If you’re an SEO, you’ve likely heard of Screaming Frog – a widely used website crawling tool that acts like a swiss army knife for SEOs. I use Screaming Frog on a daily basis, so here are some of my favorite aspects about the tool as well as features that you might not be aware of.
Full disclosure, many of these features require a paid license. I am also not being asked by Screaming Frog to write any of this – they are just one of many paid website crawlers available to the public, most of which I have not tried.
List Mode is Practically Unlimited
As I mentioned earlier, crawl mode is limited to 500 URLs in the free version of Screaming Frog. However, you can crawl up 10,000 URLs using List mode.
For example, if you wanted to check the HTTP statuses of URLs listed pages that have backlinks. Go to Google Search Console > Links > Total External Links > Export. Then you can upload that file to Screaming Frog’s list mode. Make sure all pages on your website that are receiving links from outside sources have 200 or 3xx statuses – all for free!
Two List Mode Export Options
Speaking of list mode, you have two options for exporting crawled data.
- Export consolidated list of uploaded URLs
- Export list of uploaded URLs in exact order
Screaming Frog removes duplicates and URLs entered incorrectly, so if you want a clean and concise version of URLs then option 1 makes more sense. The option 2 exports the URLs in the same order in which they were uploaded, so if you’re looking to supplement an existing list of URLs in an Excel document with data from Screaming Frog, then option 2 makes more sense.
XML Sitemap Audit
Most website owners check to see if there are any issues with their XML Sitemap by checking the Coverage report in Google Search Console. If there are issues with your Sitemap, Google may flag some examples but they may not report all issues – especially if you have a sizeable sitemap.
If you download your XML Sitemap, it can be uploaded to Screaming Frog, where you’ll get a much better idea of what needs to be cleaned up.
Search Console Integration
Screaming Frog supports several APIs including Google Analytics, PageSpeed Insights, Majestic, Ahrefs, and Mozscape. However my favorite integration has to be Google Search Console.
After you link and connect your account, search result performance data will appear when you crawl your site – specifically total clicks, impressions, average CTR, and average position. Use this in tandem with other metrics like meta data and word count and you can quickly find content that needs just a little extra love to get a whole lot more organic search traffic.
Speaking of content improvements, Screaming Frog recently released a new Content tab in version 13.0. You can now quickly identify duplicate pages, “near duplicate” pages, low content pages, and pages with spelling or grammatical errors. You can also exclude items from your nav and footer, which are likely duplicates on all of your pages.
Check out Screaming Frog’s announcement of v13.0 for more details.
It’s clear that Screaming Frog can be used for many different purposes. That will often require making frequent changes in the configuration settings.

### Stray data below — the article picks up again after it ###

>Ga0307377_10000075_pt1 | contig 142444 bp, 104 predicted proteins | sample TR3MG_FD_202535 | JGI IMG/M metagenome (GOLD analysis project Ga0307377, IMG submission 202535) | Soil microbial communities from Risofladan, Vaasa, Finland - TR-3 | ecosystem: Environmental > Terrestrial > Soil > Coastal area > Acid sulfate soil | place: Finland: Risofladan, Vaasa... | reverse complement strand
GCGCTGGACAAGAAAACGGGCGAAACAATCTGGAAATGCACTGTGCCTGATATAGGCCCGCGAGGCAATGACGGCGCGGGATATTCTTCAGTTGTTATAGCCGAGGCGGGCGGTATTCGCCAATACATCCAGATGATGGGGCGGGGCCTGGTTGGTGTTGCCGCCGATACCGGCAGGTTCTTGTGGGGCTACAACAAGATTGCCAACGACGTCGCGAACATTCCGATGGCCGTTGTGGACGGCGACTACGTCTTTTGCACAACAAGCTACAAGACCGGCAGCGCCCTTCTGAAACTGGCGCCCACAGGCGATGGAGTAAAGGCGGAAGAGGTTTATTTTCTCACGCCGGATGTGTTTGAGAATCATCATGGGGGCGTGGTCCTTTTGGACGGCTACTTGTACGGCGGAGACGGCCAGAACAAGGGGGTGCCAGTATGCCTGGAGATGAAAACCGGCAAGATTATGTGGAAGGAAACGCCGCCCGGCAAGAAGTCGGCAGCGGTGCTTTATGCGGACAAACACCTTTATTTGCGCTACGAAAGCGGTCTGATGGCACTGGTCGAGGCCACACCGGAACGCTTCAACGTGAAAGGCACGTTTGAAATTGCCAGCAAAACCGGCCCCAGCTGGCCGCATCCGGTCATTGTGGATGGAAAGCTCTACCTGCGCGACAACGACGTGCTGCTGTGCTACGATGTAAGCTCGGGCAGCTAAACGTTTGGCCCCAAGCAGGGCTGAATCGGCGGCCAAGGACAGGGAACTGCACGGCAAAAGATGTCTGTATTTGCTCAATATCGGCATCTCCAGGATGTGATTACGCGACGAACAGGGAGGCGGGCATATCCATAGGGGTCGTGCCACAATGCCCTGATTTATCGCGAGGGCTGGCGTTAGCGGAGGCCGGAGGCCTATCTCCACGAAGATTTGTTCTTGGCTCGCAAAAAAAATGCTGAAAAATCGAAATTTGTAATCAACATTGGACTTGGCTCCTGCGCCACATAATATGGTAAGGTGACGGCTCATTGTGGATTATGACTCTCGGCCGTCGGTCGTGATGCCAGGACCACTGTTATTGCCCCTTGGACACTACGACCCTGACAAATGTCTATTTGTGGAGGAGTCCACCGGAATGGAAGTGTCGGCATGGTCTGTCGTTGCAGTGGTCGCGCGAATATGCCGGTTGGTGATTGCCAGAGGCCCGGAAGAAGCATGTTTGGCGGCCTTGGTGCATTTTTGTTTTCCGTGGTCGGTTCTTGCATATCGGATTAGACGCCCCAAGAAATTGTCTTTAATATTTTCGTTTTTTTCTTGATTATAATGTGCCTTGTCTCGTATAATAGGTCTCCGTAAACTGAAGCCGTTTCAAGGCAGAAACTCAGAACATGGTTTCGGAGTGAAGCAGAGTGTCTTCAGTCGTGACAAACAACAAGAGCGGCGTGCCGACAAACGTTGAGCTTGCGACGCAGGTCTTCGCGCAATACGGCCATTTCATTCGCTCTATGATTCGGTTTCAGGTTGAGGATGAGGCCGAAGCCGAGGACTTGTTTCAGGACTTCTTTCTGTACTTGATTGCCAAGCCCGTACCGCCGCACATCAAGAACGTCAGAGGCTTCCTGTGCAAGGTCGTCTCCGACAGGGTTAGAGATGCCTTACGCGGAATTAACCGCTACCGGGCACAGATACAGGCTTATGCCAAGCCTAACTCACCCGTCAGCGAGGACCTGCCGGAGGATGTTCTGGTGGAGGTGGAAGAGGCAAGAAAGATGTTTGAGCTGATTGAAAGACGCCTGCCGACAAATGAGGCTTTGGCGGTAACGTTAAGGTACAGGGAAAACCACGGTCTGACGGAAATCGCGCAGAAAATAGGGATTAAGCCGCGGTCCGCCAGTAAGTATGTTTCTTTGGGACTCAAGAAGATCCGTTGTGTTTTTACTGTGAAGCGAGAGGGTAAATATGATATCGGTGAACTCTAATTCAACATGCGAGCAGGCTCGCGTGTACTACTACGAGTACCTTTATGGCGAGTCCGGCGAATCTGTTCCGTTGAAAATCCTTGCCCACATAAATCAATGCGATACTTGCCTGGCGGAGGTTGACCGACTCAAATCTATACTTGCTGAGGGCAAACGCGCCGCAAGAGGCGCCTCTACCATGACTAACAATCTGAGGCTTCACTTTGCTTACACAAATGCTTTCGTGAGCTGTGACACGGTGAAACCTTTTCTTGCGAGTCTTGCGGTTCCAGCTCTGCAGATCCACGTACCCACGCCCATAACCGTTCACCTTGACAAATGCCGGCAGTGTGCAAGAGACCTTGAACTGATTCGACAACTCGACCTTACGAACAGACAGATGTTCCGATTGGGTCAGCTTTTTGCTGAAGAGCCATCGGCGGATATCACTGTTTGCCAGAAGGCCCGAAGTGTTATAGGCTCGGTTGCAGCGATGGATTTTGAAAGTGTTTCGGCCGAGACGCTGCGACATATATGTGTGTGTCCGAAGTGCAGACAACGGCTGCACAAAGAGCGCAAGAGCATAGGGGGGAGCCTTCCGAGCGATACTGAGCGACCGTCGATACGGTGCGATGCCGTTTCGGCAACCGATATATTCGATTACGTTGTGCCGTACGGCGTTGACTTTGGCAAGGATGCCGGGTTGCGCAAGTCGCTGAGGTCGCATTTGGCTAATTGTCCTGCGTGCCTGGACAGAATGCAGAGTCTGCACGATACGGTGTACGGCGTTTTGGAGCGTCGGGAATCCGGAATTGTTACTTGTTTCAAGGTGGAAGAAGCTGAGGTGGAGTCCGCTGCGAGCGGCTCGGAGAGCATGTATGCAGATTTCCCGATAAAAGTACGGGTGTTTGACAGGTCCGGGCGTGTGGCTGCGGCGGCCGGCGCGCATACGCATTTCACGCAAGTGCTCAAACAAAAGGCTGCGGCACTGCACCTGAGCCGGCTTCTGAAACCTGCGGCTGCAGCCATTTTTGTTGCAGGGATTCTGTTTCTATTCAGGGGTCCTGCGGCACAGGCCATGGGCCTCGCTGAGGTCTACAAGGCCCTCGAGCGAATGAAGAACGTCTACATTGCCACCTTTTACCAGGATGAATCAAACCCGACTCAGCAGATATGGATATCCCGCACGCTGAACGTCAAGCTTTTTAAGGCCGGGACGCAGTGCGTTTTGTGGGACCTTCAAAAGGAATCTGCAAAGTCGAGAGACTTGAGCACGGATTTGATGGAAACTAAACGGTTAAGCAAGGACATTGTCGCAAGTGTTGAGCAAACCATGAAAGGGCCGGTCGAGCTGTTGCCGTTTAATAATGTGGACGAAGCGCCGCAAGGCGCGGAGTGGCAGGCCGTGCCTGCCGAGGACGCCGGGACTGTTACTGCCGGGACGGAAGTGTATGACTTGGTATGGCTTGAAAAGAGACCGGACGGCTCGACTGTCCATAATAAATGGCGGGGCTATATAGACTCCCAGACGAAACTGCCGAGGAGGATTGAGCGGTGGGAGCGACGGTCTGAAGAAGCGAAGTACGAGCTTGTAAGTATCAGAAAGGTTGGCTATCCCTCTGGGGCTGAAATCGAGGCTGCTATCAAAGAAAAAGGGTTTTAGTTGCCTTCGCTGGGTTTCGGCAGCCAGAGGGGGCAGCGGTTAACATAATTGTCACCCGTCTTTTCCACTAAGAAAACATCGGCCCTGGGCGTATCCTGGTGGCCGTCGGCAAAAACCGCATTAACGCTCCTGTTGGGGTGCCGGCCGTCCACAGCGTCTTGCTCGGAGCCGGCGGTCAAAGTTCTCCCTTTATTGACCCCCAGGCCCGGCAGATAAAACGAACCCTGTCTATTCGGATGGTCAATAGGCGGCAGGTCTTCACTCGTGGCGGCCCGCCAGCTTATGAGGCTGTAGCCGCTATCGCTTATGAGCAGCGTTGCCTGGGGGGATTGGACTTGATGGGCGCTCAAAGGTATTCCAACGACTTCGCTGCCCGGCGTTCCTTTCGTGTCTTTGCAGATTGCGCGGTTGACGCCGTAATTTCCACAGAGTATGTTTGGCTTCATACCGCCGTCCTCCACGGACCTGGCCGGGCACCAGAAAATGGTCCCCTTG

Instead of changing the configuration settings each time, you can easily save specific configurations and set one as “default”. Go to File > Configuration to set this up. I personally have configurations set up to:
- Only crawl external links for a list of URLs
- Only crawl images
- Extract PageSpeed Insight data using custom extraction
- Default – crawling an entire site
Change User Agents
Having trouble crawling a specific website? Try changing the User Agent from Screaming Frog SEO Spider to something like Googlebot or Bingbot. Certain websites trust some crawlers but not others, so switching between user agents will often allow you to crawl particularly stubborn websites.
Always Follow Redirects
Whether you are analyzing a website or doing broken link building, knowing that a page redirects isn’t really valuable information. What is valuable is seeing the final destination of the redirect and if it arrives at a live page or a broken link.
Many websites have pages that follow more than one redirect, so changing the settings to follow redirects will help you find more broken links for BLB and catch internal links that lead to a dead end. Screaming Frog will follow a maximum of five redirects, but you can change that setting to any number you like.
Change the configuration setting to Always Follow Redirects by going to Configuration > Spider > Advanced > Always Follow Redirects. I always have this as my default setting.
While crawling a site, you may have seen certain sections of the Overview report that have (Crawl Analysis Required) messages. This is an excellent way to find potential issues with your website that could be easily remedied.
These items are excluded from the initial crawl as it is better to run the analysis once Screaming Frog has collected the required data. For example, Screaming Frog can identify pages that are not listed in your sitemap through the crawl analysis.
After you’ve crawled your website, go to Crawl Analysis > Start to get access to this additional data. You can also set this up to run automatically every time after you run an initial crawl by going to Crawl Analysis > Configure.
Check out this helpful video detailing crawl analysis:
Did I miss anything? What are your favorite Screaming Frog features? Be sure to let me know!
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